The second groundbreaking solution is a unique interface designed to automatically segment certain news feeds. Network news feeds come into a station via satellite, and a gap of several minutes will appear between each story. When recorded to a server, the entire feed is saved as one large file. An automated CompuSat system takes care of recording the network feed, but human intervention is required to break the news feed into separate files for each story. With the system already online, the question was how to address this issue.

For a fully automated process, DST developed an interface using an Evertz Quattro quad-split display to sense freeze frames between stories from network news feeds. The display speaks to CompuSat, reads the frozen video as one story ends, stops recording and starts again at the beginning of the next segment. As a result, each story is saved as a separate file with a different name onto the server.

The quad monitor provides an SDI output on the station’s 96x96 Venus router. (In the event that a master control center is ever built, the router has the potential to grow to 160x128.) As a fringe benefit, operators can view up to four channels being recorded onto four different server feeds. Also, because there was an Evertz card tray available on the router, it was a relatively inexpensive solution to a complex problem.


At WALA, Elco audio bulkheads were used in place of a normal patching system to facilitate system reconfiguration while avoiding the problems associated with patchbay corrosion.

At this time, this interface is operable for approximately 50 percent of the news feeds. Many of the feeds are sent in open timecode, which requires human operation to break stories into separate files. The station expects the interface to be used more often in the future as more feeds come into the station as MPEG streams.

Johnny Reece, the station’s director of engineering, had some difficulty with patchbays at the previous facility. With Mobile’s shoreline location, corrosion of the patchbays due to the salty ocean air became a problem over the years. Because of the corrosion, the patchbays became more of a reliability problem than the hardware. To address the growing number of failures due to patchbay corrosion, the integration team systematically removed the patchbays from the broadcast system and implemented point-to-point cabling. However, cabling from one device into another instead of using patchbays requires significant rewiring for system reconfiguration.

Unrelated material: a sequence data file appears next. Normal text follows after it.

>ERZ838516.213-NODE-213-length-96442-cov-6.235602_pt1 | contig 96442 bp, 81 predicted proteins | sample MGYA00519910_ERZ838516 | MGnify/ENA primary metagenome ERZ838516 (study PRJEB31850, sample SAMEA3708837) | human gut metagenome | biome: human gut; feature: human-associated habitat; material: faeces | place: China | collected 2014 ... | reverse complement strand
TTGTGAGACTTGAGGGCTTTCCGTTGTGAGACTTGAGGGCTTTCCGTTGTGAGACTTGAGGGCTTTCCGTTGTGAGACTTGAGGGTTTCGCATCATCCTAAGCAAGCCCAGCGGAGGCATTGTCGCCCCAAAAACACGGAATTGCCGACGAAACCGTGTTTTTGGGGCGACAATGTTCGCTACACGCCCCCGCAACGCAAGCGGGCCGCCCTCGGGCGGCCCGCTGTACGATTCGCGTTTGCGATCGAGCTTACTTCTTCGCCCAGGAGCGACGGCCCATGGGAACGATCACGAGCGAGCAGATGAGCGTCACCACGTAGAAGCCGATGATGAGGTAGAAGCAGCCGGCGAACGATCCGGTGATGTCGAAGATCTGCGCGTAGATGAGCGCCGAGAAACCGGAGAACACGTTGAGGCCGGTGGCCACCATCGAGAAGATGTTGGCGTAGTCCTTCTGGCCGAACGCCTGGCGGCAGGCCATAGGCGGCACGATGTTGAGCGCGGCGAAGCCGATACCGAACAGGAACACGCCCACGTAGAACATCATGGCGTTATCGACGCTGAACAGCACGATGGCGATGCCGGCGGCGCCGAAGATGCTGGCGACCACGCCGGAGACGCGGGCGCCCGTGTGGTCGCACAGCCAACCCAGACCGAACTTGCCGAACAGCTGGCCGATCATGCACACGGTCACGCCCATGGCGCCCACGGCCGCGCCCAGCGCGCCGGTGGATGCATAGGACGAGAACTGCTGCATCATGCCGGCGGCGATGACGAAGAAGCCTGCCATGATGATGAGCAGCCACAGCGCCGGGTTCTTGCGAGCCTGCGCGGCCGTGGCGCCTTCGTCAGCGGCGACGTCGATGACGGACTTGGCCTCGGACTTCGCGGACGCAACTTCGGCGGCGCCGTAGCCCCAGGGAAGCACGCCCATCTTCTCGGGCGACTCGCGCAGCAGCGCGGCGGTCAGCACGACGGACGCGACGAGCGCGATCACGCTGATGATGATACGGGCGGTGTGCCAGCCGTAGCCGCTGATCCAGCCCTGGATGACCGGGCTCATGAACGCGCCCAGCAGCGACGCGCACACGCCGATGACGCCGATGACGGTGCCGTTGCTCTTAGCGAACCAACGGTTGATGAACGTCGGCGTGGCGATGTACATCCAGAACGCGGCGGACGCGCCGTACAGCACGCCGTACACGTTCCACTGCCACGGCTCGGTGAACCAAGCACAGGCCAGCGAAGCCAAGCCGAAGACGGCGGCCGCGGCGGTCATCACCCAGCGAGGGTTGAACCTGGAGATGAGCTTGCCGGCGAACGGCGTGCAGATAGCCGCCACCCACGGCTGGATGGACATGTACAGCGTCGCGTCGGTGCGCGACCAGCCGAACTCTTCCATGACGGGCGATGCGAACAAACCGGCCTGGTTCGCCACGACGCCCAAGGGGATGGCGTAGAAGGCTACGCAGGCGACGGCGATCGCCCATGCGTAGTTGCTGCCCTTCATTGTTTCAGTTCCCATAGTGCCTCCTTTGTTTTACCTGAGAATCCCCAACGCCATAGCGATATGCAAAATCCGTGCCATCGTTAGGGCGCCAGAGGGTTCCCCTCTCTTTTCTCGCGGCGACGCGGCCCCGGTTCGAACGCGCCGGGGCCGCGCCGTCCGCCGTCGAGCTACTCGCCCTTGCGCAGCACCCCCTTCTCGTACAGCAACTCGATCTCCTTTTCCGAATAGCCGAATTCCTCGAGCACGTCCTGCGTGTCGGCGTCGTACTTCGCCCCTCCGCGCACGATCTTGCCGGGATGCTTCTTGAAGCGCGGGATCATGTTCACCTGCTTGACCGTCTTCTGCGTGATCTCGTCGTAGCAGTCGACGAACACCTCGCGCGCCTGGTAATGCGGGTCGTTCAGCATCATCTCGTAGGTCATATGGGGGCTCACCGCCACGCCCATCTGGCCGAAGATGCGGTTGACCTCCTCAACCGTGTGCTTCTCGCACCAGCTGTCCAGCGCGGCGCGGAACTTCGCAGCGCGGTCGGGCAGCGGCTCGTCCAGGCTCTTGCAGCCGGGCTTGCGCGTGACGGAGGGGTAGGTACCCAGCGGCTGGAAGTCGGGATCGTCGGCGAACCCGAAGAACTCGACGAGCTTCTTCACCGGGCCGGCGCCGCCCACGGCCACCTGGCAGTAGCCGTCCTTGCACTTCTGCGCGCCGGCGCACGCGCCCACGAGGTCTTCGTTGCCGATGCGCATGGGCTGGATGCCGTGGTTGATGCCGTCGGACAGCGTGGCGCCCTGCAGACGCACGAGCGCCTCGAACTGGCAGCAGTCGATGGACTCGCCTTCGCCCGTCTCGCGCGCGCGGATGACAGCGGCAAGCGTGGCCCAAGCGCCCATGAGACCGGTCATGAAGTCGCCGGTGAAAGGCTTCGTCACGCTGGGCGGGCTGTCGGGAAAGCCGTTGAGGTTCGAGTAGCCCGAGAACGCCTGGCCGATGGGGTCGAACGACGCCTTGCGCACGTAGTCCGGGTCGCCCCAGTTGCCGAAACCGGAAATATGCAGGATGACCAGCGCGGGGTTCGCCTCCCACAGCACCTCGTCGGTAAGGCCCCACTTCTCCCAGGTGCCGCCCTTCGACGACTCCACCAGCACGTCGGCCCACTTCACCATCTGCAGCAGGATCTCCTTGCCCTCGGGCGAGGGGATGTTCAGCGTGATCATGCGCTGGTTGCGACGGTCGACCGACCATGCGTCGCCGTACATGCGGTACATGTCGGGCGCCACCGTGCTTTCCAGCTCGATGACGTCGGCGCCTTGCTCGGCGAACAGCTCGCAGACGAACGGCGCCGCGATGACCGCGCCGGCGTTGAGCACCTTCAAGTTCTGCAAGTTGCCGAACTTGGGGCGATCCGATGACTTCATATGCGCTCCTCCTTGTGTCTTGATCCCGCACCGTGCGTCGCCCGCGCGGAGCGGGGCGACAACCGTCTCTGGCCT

To provide the station with the flexibility to alter its system as required by station growth, a unique patchbay-like system was created without using actual patchbays. Instead, three-pin Elco audio bulkheads were used to connect the audio portion of the broadcast system. The audio bulkheads are designed to connect to a device where the cable terminates. A jumper cable connects one bulkhead with another, which is the input that receives the signal. If an input needs to be changed, the cable is removed and plugged into a different input for simple system reconfiguration. These were created strictly for audio – serial digital video connections often conflict with these bulkheads. Some patchbays are used for video, while the majority of these connections are sent directly into the router.

Centralcasting often results in cost savings and operational efficiency. To increase the new facility’s efficiency, Vinten camera robotics were employed to reduce the need for human camera operators. The robotics were designed so human operation is possible when needed, such as during morning newscasts when there is a tendency to go for a more free-form approach. News department employees are called upon when free-form camera work is required. As a result, the facility has the flexibility of traditional camera operation when required, in addition to the cost savings realized by not employing three people to run the cameras at all times.

DST also developed a special switching system to enable operators to bypass the program output and go directly to the M/E preview. This allowed operators to easily switch to a backup path if the regular program output was interrupted.

The new facility features a solid digital broadcast system that meets all of WALA’s current requirements as a spoke station, with the flexibility to grow and change as all successful television stations do. In the event that the facility’s broadcasting needs branch away from centralcasting, the station is well prepared to bring in a master control for traditional broadcast station programming as required. It’s a fail-safe approach for any obstacle the facility may face in the future.

Dwight Crumb is vice president of engineering for Digital System Technology.